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DC Oakes Hybrid Animals

CASTLE ROCK -

The alternative high school Daniel C. Oakes is proving there is more than one way to learn STEM. A trip to Nadene Klein’s zoology class makes it obvious. “It’s a very STEM project. There’s science, technology, engineering, and math.” There is some art too as students begin drawing a rough draft of a hybrid animal. Sholphins, Catccoons, and Elphinos are just some of the fictitious creatures the students have created.

A 3D model of a hybrid animal

It’s also a lesson in genetics. “To know which traits are going to go into what animal and the percentage of traits that a parent will pass down,” explains senior Kaitlin Paquin. It’s a lesson in biology. “I have to say that’s probably the best part for them,” says Klein. “Trying to mix and match animals - and especially thinking about what are their favorite animals. Could they biologically be compatible?”

The next step is taking the two dimensions and turning then into three. This is done via 3D modeling software. They take basic shapes and assemble them in a three dimensional space. The project then comes to life with a 3D printer.

Perhaps the biggest lesson in this class is perseverance. Whether it’s starting from scratch on a deleted project, or fighting a stubborn printer, these students aren’t giving up. “We talked about perseverance, and resiliency, and strategies to get through that from even just taking a break for a minute and taking a deep breath and stepping away,” says Klein. It’s all part of learning at DC Oakes.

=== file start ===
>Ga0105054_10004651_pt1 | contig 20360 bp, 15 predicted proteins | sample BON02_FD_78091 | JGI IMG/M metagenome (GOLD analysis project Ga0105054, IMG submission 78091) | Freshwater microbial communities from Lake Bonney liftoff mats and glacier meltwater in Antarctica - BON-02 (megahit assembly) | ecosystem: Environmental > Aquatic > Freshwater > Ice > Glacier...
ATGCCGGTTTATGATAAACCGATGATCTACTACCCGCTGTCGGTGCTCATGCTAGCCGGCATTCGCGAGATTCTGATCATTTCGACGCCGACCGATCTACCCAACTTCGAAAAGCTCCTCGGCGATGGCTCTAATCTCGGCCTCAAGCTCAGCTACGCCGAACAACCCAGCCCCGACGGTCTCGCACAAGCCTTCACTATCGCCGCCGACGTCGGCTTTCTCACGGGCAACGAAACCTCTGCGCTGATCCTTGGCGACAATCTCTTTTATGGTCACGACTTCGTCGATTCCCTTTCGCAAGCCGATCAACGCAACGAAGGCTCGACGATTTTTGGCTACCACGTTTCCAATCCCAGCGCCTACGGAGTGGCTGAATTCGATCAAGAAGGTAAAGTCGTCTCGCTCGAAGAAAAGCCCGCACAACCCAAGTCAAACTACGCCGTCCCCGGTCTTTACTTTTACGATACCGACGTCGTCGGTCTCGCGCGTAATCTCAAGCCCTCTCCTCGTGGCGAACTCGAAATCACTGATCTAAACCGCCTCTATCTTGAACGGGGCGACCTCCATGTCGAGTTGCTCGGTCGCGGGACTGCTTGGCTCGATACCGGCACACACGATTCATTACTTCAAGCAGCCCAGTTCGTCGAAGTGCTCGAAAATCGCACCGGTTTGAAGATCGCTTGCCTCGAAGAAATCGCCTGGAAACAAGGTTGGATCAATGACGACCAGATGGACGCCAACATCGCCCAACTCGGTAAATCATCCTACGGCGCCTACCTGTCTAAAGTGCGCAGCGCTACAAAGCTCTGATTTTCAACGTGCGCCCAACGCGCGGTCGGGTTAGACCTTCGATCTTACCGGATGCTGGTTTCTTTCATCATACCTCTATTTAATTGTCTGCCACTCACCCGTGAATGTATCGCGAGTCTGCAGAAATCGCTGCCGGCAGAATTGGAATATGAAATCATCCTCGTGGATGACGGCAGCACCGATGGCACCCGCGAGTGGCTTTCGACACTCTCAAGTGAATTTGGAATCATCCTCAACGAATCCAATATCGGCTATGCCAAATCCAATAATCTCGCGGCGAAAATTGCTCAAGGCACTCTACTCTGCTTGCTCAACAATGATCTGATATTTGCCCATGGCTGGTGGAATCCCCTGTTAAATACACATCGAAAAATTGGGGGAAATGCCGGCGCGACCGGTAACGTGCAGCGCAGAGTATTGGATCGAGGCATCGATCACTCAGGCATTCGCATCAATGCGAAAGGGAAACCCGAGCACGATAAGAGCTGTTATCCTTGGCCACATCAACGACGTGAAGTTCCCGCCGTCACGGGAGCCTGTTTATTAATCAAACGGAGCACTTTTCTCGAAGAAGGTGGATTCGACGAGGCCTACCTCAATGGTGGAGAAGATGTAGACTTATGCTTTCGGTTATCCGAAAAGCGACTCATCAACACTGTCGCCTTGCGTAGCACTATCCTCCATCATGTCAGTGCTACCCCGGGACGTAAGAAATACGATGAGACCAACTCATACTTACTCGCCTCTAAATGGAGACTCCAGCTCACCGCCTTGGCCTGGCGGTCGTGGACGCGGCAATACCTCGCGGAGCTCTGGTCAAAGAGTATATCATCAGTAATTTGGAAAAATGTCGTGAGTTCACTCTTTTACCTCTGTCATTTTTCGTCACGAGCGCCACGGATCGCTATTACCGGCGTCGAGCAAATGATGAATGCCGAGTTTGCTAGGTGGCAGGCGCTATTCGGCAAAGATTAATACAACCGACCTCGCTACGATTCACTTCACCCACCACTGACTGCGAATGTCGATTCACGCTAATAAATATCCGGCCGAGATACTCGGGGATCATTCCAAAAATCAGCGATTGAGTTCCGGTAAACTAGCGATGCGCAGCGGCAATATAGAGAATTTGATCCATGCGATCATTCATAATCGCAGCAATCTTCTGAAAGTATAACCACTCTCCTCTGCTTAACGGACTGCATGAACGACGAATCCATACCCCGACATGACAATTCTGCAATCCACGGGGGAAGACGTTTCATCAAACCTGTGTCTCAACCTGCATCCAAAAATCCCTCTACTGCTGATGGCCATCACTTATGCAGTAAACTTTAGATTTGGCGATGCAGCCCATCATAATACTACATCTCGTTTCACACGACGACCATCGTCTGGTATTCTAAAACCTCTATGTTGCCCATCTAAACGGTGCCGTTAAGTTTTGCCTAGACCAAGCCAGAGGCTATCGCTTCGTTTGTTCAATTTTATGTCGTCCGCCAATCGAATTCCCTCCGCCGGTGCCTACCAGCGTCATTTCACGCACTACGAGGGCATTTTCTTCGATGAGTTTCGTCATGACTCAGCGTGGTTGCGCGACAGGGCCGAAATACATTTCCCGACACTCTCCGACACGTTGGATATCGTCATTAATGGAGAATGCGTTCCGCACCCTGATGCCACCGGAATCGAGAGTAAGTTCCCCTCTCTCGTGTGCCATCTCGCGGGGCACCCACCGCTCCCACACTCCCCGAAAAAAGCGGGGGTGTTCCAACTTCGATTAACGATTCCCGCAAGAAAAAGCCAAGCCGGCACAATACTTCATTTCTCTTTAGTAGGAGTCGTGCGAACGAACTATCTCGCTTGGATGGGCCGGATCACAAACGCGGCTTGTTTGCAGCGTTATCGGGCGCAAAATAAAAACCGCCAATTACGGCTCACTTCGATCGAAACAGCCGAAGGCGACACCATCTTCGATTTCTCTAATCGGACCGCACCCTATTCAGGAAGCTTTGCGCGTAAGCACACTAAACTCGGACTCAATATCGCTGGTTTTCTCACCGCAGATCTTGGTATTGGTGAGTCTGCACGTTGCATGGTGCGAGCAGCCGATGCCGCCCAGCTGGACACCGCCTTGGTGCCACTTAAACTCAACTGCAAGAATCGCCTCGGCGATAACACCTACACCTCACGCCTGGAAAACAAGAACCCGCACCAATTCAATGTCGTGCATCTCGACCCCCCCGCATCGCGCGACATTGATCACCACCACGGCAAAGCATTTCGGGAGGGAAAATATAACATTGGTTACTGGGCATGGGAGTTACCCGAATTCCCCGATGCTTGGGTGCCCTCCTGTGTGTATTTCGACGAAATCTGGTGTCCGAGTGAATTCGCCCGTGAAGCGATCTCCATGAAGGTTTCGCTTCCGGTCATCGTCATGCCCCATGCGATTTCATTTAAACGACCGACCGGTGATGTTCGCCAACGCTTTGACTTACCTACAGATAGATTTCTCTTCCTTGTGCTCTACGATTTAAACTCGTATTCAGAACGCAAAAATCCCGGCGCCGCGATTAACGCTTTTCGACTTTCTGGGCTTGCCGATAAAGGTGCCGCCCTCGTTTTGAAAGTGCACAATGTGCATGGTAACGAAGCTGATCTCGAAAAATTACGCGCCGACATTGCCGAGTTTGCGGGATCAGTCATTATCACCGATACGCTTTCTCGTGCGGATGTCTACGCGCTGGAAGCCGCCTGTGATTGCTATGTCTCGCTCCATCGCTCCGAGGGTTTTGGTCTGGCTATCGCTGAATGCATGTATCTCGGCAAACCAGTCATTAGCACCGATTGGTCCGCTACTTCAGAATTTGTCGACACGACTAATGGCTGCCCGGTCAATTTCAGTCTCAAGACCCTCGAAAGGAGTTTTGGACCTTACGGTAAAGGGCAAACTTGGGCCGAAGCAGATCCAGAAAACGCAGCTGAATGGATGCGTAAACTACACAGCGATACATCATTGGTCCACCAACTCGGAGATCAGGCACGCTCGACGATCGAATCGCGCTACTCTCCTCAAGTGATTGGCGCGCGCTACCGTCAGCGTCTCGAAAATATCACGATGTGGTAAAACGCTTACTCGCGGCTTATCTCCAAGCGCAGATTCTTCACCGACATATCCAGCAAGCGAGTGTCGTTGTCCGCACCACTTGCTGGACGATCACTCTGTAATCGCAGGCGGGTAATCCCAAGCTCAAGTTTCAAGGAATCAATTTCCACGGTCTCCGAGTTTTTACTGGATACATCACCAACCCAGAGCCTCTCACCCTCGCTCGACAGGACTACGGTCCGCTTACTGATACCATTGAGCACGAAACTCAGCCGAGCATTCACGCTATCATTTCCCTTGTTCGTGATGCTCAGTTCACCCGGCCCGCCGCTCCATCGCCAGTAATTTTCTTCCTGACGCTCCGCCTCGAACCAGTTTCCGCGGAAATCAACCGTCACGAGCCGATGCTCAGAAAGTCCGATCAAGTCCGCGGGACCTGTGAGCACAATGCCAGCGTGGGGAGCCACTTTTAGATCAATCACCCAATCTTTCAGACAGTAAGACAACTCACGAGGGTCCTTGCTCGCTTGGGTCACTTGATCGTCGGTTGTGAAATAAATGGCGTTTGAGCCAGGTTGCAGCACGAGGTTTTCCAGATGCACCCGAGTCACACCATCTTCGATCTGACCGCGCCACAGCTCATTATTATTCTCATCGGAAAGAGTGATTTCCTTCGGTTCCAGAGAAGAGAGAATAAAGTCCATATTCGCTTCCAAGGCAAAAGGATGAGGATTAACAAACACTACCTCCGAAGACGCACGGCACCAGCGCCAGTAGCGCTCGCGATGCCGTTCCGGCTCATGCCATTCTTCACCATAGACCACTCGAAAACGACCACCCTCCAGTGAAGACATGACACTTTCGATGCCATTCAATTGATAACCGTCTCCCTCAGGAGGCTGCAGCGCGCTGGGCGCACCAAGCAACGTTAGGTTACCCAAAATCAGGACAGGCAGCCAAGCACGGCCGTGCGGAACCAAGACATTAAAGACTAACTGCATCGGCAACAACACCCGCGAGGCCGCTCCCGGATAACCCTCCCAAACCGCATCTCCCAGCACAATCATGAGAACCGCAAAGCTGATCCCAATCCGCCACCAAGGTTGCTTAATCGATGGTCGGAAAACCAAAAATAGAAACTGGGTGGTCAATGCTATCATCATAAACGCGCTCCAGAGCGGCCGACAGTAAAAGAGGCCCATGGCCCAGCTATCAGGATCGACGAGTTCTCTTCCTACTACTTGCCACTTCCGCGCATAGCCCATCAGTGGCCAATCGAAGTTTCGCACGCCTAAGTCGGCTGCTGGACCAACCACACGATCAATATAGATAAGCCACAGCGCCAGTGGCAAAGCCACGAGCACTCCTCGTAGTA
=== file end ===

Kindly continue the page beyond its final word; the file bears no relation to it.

August 17, 2017 | By ccheline | Category:

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glowing purple lights hover over trays of seedlings in a dark room

It may look like a plain, white shipping container was just parked on the backyard grounds of Mountain Vista High School. The contents of the container are anything but plain, though. Walking inside the container, different colors of ambient lighting glow, futuristic-looking equipment and tall towers are suspended from the ceiling, and the humidity level is set to 70 percent. The container has been recycled into a new kind of learning opportunity for students.